For the employer, solving persistent problems in work comp is a matter, it is assumed, for the broker, the agent, the carrier or TPA, the WC Board or an attorney – but never the employer. In recent decades, the problems have grown more complicated, due to additional laws such as OSHA and ADA.
Few people in work comp, however, are asked to be sufficiently involved in OSHA or ADA to have deep insight into the possibilities of coordinated action. Literally nothing has been written on the subject, since it was assumed that such a subject did not exist.
It comes as a surprise, therefore, that two pressing problems in work comp can be solved by using two federal laws which, at first, seem to have little direct interaction with work comp. The first problem is obtaining an early IME exam following an injury, the second is proper structure of and incentives in a return to work program following extensive lost time.
A comp carrier, or TPA, finds it difficult to impossible to have an independent medical exam of an injured worker take place in less than four to six months from date of accident. The normal process of a comp claim does not automatically call for an early exam. Even if it does, Board rules and procedure, plus scheduling with a doctor, mean months of waiting.
However, if an employer could schedule an IME in the first week or so the entire course of the comp claim would be different.
Recently, attention was focused on a section of OSHA, 29 CFR 1904.5, which describes a wide variety of conditions which do not have to be reported on Form 300. But it requires a med exam, with prior med records, to decide if a reported condition is covered by the section. An employer, therefore, would be allowed to schedule a prompt exam and request HIPAA releases for prior medical records. Furthermore, a carrier or TPA would NOT be permitted to schedule such an exam, since they cannot act outside the comp law.
Similiarly, prior to a trial return to work, an employer may schedule, under ADA, an exam to see if accommodations are necessary. Again, HIPAA releases can be required.
In both cases, the exam records and results are not part of the comp record. And the costs are not added to the comp claim, or the experience modifier. However, with proper procedure and use of a subpoena, they may be released and used in the comp claim.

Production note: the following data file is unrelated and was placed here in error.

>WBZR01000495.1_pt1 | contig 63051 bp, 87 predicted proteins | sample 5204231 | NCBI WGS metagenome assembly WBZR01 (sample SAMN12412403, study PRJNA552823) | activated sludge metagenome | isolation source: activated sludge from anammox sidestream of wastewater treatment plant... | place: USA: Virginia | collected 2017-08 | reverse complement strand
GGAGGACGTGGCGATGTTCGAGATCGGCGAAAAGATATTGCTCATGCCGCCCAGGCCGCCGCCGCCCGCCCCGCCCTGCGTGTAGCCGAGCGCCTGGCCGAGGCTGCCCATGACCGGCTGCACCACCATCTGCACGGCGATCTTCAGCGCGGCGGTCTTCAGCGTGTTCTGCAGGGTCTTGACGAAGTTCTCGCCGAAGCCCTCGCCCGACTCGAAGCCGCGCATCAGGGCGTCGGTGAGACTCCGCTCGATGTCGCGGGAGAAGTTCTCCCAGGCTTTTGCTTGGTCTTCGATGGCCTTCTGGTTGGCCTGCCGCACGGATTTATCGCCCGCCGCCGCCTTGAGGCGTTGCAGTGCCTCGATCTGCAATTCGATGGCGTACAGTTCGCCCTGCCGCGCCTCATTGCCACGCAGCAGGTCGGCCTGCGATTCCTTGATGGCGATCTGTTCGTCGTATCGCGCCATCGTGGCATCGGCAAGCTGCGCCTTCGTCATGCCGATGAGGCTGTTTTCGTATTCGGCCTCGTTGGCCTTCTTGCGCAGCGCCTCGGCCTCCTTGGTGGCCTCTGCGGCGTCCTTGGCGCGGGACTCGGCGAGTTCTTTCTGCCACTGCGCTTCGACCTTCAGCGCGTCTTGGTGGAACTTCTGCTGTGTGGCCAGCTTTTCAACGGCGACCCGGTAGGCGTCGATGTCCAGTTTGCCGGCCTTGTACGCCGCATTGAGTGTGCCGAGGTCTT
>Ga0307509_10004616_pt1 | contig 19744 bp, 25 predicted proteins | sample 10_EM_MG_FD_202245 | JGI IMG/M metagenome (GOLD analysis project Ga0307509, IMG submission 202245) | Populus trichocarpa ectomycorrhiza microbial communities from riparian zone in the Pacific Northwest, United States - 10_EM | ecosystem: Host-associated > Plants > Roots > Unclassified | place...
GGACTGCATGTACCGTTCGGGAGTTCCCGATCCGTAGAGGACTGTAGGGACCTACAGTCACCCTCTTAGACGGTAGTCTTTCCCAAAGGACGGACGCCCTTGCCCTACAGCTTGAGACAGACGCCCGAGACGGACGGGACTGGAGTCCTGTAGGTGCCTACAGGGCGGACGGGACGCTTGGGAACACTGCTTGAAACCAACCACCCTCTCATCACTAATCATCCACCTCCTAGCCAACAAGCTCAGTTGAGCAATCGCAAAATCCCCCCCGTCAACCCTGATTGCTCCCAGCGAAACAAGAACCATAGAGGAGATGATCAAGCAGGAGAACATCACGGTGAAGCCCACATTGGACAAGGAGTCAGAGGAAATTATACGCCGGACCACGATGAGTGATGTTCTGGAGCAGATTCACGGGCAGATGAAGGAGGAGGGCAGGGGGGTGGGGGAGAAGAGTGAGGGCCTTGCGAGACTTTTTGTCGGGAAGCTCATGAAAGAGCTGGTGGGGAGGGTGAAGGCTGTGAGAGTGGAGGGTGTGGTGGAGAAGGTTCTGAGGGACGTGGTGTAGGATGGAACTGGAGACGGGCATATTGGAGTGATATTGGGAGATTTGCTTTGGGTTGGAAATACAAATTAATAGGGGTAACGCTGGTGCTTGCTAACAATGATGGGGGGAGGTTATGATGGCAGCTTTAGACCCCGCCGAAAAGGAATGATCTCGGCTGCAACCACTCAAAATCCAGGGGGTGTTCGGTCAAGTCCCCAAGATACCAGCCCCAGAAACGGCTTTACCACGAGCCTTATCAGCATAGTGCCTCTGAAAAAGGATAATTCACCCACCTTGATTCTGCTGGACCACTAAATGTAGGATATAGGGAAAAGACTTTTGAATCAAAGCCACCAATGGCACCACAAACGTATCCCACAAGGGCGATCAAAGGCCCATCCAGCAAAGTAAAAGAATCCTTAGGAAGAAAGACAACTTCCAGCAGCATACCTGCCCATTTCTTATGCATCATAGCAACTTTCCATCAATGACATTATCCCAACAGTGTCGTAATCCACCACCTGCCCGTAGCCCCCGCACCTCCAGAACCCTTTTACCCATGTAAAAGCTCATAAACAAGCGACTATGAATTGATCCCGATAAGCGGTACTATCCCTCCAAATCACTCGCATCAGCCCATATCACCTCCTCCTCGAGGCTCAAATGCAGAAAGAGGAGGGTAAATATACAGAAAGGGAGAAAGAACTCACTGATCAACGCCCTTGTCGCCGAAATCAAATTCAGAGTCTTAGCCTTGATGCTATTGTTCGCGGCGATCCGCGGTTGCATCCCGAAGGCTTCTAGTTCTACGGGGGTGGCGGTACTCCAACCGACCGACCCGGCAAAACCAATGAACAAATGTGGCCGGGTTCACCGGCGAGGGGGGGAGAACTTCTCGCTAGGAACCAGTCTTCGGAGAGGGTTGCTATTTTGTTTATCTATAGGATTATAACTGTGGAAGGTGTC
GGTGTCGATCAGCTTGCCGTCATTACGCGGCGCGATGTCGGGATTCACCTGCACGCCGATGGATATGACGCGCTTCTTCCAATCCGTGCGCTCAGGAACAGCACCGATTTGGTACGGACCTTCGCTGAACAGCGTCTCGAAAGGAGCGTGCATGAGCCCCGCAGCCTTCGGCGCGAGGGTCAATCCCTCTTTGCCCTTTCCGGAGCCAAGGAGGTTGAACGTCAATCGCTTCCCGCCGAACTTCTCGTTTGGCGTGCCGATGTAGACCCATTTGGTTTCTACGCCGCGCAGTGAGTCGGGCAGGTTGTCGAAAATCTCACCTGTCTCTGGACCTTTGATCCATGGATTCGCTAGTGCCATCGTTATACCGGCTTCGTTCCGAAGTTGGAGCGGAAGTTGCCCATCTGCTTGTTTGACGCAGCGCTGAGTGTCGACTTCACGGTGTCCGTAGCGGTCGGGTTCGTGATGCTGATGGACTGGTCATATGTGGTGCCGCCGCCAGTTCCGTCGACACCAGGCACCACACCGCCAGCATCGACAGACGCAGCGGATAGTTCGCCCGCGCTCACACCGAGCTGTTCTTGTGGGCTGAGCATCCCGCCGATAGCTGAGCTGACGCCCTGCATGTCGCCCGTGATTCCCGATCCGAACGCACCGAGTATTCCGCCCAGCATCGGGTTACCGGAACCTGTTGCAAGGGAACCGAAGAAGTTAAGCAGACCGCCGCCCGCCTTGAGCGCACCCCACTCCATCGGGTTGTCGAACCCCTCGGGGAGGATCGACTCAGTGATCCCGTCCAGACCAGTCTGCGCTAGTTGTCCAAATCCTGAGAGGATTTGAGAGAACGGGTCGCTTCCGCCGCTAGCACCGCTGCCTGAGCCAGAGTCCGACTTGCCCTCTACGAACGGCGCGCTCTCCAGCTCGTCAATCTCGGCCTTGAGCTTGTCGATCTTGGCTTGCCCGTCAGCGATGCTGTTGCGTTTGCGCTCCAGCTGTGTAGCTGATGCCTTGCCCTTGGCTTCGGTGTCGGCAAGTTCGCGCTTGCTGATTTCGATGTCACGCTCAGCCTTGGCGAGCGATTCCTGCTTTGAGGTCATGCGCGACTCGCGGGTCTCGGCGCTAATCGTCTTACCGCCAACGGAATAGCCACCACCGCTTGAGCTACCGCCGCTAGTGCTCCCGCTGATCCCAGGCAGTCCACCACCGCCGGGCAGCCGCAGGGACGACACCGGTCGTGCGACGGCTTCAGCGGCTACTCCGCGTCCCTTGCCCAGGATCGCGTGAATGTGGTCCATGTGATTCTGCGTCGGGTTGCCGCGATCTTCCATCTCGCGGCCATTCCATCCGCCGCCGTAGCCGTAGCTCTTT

Why do such exams have a positive effect on comp claims? Why are they any different from an exam scheduled by a carrier or TPA? The answer lies in “employer involvement”. Most workers are surprised, and troubled, to discover that the employer has a much smaller role in comp than they imagine. A carrier, usually unknown until an accident, is, and remains, a remote stranger who speaks in incomprehensible terms and is never seen.
After a workplace accident, the first question asked of a worker by the spouse is, “What did the employer do for you?” If the answer is “Nothing.” morale plummets. If, on the other hand, the employer remains involved, even to the point of scheduling an exam, workers, and their families, are reassured. A worker, who is exaggerating, or falsifying, a report, also takes notice of such uncharacteristic concern by the employer and rethinks further efforts to overstate an injury.
OSHA and ADA are, however, just the tip of the iceberg in coordinating defense of claims. FMLA, short-term disability, SSDB and ERISA also have little explored features for defense.
The benefits, for the employer and employee, of imaginative coordination are impressive. Claims which formerly resulted in years of lost time can be limited to a few months. Unworthy claims can be substantially reduced - but only if the employer takes the trouble to be involved. This is one effort that cannot be delegated.
Theodore J. Ronca, Esq.
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